Just Interests


Just Interests

Victims, Citizens and the Potential for Justice

9781786434029 Edward Elgar Publishing
Robyn Holder, Griffith University, Australia
Publication Date: 2018 ISBN: 978 1 78643 402 9 Extent: 288 pp
Just Interests: Victims, Citizens and the Potential for Justice contributes to extended conversations about the idea of justice – who has it, who doesn’t and what it means in the everyday setting of criminal justice. It challenges the usual representation of people victimized by violence only as victims, and re-positions them as members of a political community. Departing from conventional approaches that see victims as a problem for law to contain, Robyn Holder draws on democratic principles of inclusion and deliberation to argue for the unique opportunity of criminal justice to enlist the capacity of citizens to rise to the demands of justice in their ordinary lives.

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The idea of justice and the reality of justice are two very different things. Just Interests examines both concepts, offering accounts from lay people and legal officials to explore how the goals and interests of victims of crimes can be accommodated within the criminal justice process.

Robyn Holder challenges the typical classification of ‘victim’ for those who have been victimized by violence, and re-positions them as members of a political community with diverse interests – both private and public. Departing from conventional approaches that see victims as a problem for law to contain, Holder draws on democratic principles of inclusion and deliberation to posit a criminal justice approach that mobilizes citizens to produce justice in their ordinary lives.

This book will be of fundamental importance for analysts and advocates in governmental and non-governmental organizations to understand victims as citizens first and their engagements with criminal justice as citizenship practices. It will also be a valuable read for socio-legal scholars and researchers examining the constitutive nature of peoples and their public criminal law.
Critical Acclaim
‘This is a challenging critique of the contemporary criminal justice system. The author’s voice is worthy of being listened to as her experience as an advocate for victims is extensive and there is clearly scope for recalibration and improvement of the experience of victims with the justice system.’
– Ian Freckelton QC, Law Institute Journal

‘This is an excellent, considered and thought-provoking book that offers rich insights into complex conceptions of justice from ordinary citizens. The author devises and executes original research and communicates the background, significance, intellectual context and findings with great facility. The research is deeply textured, presenting thoughtfully analysed data and interesting findings that contribute to a conversation about the multi-faceted meaning of justice. Just Interests makes a welcome, significant and unique contribution to our understandings of what justice might mean. I enjoyed reading this book and believe it would be of interest to criminologists and socio-legal scholars, government and non-government stakeholders and advocates, and higher degree research students.’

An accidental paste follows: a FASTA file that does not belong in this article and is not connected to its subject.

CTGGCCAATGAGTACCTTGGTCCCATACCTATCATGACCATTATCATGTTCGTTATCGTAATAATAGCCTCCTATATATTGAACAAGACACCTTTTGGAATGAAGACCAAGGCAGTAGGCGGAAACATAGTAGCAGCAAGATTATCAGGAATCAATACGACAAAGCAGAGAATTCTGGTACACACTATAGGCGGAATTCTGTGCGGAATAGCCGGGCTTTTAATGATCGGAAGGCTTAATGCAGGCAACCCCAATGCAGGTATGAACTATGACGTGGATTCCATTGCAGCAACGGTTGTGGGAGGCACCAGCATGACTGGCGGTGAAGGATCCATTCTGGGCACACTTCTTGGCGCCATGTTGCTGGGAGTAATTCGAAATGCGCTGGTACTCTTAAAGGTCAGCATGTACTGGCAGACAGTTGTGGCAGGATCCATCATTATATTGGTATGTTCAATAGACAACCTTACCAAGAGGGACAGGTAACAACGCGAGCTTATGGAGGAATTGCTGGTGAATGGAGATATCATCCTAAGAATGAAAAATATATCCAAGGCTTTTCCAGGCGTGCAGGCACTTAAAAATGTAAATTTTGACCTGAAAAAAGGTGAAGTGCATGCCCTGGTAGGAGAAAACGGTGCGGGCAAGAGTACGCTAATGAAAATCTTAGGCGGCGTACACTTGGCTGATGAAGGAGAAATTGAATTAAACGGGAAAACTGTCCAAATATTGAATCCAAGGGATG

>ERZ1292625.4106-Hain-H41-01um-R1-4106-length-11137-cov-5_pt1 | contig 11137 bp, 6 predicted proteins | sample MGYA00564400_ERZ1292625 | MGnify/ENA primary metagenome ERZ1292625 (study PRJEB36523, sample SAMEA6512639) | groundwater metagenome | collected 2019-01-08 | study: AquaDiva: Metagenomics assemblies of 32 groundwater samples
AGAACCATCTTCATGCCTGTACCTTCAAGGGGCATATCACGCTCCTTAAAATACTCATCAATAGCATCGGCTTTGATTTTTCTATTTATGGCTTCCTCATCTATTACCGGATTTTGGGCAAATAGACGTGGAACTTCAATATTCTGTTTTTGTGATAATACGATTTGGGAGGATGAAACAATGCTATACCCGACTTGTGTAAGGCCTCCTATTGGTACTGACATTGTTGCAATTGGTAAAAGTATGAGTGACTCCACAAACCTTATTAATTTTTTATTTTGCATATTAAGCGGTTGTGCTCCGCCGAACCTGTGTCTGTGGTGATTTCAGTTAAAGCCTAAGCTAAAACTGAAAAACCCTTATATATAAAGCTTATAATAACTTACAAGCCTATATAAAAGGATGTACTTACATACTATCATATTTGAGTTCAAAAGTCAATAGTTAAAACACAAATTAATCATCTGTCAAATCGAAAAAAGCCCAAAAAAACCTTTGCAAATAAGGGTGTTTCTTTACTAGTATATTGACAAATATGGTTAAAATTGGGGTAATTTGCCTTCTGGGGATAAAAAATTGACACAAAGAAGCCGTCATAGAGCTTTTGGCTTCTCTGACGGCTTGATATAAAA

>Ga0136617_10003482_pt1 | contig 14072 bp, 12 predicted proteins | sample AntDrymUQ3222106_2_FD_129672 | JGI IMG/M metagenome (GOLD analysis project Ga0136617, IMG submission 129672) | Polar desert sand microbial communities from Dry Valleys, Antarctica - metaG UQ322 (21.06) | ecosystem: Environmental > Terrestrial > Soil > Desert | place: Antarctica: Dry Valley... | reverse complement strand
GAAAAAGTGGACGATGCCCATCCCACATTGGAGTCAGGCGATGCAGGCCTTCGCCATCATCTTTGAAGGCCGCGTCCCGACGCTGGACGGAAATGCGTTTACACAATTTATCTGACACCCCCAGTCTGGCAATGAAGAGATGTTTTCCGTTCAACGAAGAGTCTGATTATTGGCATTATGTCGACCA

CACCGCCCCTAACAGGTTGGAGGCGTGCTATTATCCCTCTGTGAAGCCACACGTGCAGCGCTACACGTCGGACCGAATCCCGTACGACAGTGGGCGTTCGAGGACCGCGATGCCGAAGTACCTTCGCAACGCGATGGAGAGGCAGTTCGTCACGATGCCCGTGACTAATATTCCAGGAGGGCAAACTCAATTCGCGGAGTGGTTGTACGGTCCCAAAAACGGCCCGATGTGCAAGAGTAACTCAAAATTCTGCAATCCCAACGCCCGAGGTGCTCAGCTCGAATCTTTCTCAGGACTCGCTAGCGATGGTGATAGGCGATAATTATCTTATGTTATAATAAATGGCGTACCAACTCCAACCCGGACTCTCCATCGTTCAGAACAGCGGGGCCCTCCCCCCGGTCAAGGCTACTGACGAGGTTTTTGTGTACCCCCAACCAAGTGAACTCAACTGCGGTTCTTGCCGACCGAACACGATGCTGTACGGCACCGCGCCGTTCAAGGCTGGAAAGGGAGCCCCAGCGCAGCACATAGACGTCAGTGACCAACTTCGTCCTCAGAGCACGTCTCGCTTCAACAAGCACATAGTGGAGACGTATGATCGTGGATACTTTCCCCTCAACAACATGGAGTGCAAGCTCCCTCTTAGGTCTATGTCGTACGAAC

– Mary Iliadis, Australian and New Zealand Journal of

‘Holder argues that it is important to provide the victim with an opportunity to exercise voice and to seek to influence the process, but not necessarily to control it. This important book charts a course towards crafting solutions that accord the victim a direct and dignified role in the process, and remain faithful to the rule of law. It deserves the attention of criminal justice professionals, victims and their advocates, and scholars alike.’
– Peter Grabosky, Criminal Law and Criminal Justice Books

‘Robyn Holder is a reflective practitioner and thoughtful scholar of victim perspectives on what justice might mean. This impressive book brings together years of her consolidated wisdom. It treats us to rich engagement with complex realisations of justice. Empirically, it amplifies voices from below to help us learn from their experience on how to better comprehend the complexity of justice. It helps us to find our own justice imaginary as we also search for a democratic imaginary.’
– John Braithwaite, Australian National University

‘This book constitutes a significant and highly insightful contribution into deconstructing the meaning of justice. In positioning crime victims as a community of citizens who hold legitimate justice interests, the author’s arguments are a welcome riposte to a needs-based analysis of the issues which confront victims in the criminal process.’
– Jonathan Doak, Nottingham Trent University, UK
Contents: Preface 1. Ideas of justice 2. Approaching justice 3. Approaching law 4. Mapping institutional discourse about justice 5. Ordinary people accessing justice 6. Exploring justice goals 7. Experiencing justice 8. Participating in justice 9. After the democratic turn Bibliography Index

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